June 24, 2024


Advocacy. Mediation. Success.

4 Special Accounting Considerations for Law Firms

A smiling bartender shaking a cocktail shaker while standing behind a bar.

Image source: Getty Images

Law firms follow special accounting rules for holding onto client funds. Here are four areas of legal accounting to know before opening a law firm.

I wouldn’t make for a great defense lawyer: I cry when arguing about the most insignificant things. But you can leave the law firm accounting to me.

Overview: How does accounting for law firms differ from other types of accounting?

Law firms juggle their clients’ money more than in most industries. Accountants in law spend much of their time tracking what money the firm earned and what needs to go to clients, the courts, or third parties.

Money comes into law firms from all directions. For example, a law firm might earn its revenue through settlements, where it never sees a dime directly from the client. Clients often pay retainer fees to commit their counsel’s time to their legal matters. Unique payment methods make accounting for law firms different from other types of accounting.

What special considerations do accountants for law firms need to pay attention to?

Shocker: Legal accounting has rules up the wazoo. Brush up on your accounting 101 skills before diving into what I’d consider accounting 201 material.

1. Client trust accounts (CTA)

Any money that your business holds onto for a client and hasn’t earned goes into a client trust account (CTA). You can open a CTA at banks that offer business bank accounts.

Say your client paid you $20,000 in advance, knowing the attorney fees will far exceed that amount. Since you have yet to earn the $20,000, you’re required to put it in a CTA. Many CTAs earn interest for the client’s benefit.

The American Bar Association (ABA) says law firms most often open CTAs:

  • To hold legal fee prepayments
  • To hold settlements, payable either to a client or third party
  • To manage a client’s estate

Law firms can get in trouble when they withdraw unearned funds from CTAs. The money in a CTA isn’t immediately yours — you’re called a fiduciary, requiring you to exercise the highest standard of care with your client’s funds. You can only move CTA funds into your business operating account after your client approves an invoice.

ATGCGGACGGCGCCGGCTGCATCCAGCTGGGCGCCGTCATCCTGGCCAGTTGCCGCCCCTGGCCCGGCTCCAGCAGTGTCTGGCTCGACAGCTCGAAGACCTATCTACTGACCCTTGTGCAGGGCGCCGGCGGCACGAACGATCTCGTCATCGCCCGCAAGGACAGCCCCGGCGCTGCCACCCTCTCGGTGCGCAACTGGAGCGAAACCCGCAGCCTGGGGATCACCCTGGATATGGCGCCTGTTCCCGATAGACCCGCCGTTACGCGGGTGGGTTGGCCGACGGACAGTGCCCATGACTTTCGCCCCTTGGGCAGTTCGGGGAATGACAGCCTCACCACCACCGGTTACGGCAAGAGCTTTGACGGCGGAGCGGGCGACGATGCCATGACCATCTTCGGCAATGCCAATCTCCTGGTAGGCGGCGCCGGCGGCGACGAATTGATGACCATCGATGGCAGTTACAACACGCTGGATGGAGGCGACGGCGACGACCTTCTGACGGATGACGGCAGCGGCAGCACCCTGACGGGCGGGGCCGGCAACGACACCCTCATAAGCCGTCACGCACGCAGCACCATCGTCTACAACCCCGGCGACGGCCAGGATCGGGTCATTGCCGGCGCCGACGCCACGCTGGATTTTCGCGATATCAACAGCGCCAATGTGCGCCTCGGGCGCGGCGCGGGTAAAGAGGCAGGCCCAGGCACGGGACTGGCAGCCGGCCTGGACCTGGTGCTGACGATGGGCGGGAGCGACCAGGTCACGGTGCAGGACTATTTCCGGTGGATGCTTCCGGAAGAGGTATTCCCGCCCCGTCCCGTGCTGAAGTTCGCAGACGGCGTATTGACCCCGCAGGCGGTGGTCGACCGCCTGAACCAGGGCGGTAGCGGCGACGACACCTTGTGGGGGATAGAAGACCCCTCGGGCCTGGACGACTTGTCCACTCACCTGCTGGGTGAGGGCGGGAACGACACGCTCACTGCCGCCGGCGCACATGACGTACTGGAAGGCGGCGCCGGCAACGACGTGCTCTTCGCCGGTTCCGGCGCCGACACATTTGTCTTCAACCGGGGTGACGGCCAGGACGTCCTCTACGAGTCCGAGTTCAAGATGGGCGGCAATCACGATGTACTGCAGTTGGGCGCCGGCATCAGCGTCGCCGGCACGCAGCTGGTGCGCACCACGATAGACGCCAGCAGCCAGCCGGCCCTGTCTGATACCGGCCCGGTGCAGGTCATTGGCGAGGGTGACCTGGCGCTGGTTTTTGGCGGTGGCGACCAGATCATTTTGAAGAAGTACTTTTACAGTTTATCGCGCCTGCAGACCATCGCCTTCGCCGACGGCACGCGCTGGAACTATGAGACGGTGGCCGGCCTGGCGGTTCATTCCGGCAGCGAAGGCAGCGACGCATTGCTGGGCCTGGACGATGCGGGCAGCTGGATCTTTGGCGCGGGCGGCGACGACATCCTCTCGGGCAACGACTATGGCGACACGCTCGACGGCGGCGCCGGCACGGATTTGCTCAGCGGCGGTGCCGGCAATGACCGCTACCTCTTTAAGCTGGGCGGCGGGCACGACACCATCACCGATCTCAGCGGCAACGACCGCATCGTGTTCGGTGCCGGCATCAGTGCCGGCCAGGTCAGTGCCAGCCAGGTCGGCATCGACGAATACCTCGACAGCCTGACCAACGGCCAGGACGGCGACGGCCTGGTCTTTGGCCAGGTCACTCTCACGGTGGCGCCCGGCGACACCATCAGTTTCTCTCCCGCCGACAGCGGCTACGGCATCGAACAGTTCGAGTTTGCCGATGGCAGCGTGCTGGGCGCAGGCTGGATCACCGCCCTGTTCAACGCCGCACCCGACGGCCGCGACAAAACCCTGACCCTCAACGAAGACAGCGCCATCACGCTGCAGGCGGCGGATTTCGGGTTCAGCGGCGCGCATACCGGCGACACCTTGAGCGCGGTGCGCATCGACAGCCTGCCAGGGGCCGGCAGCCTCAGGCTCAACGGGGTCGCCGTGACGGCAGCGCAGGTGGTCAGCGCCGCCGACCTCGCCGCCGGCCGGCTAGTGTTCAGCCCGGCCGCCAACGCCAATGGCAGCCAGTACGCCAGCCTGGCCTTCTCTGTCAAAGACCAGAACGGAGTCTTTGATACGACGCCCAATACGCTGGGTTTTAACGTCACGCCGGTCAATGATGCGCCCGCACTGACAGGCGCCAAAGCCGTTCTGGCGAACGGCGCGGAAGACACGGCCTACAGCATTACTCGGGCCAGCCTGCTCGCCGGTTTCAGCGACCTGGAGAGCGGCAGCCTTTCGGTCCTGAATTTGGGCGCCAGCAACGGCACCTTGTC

Like every bank account, CTAs come with bank service charges. Some states prevent law firms from depositing their own funds into CTAs, so you’d pay them from your operating account. In states that allow it, you’d deposit just enough to cover the fees. You’re free to bill the client for the charges your firm paid.

Any funds that go into a CTA are a liability on your balance sheet because it’s money you’re holding but didn’t earn. We’ll get into the nitty-gritty bookkeeping later.

2. Interest on lawyers’ trust accounts (IOLTA)

Interest on lawyers’ trust accounts (IOLTAs) are a type of CTA. While other CTAs earn interest for clients, IOLTAs send the interest to state-sponsored programs that fund law school scholarships and law services for the poor.

It’s customary to use IOLTAs when you’re depositing nominal amounts that would earn little to no interest. The state pools the funds from individual IOLTAs to generate enough revenue to fund the public programs. You’ll want a traditional interest-bearing CTA for substantial deposits or funds you plan to hold long term.

Some states oblige law firms to use IOLTAs in certain situations, so check with your state bar association for rules for your firm.

You can’t use IOLTA funds to pay bank fees. If the bank doesn’t waive or cover IOLTA bank service charges with interest earnings, you must write a check from your business’s operating account. Again, you can bill the client to reimburse you for the expenses.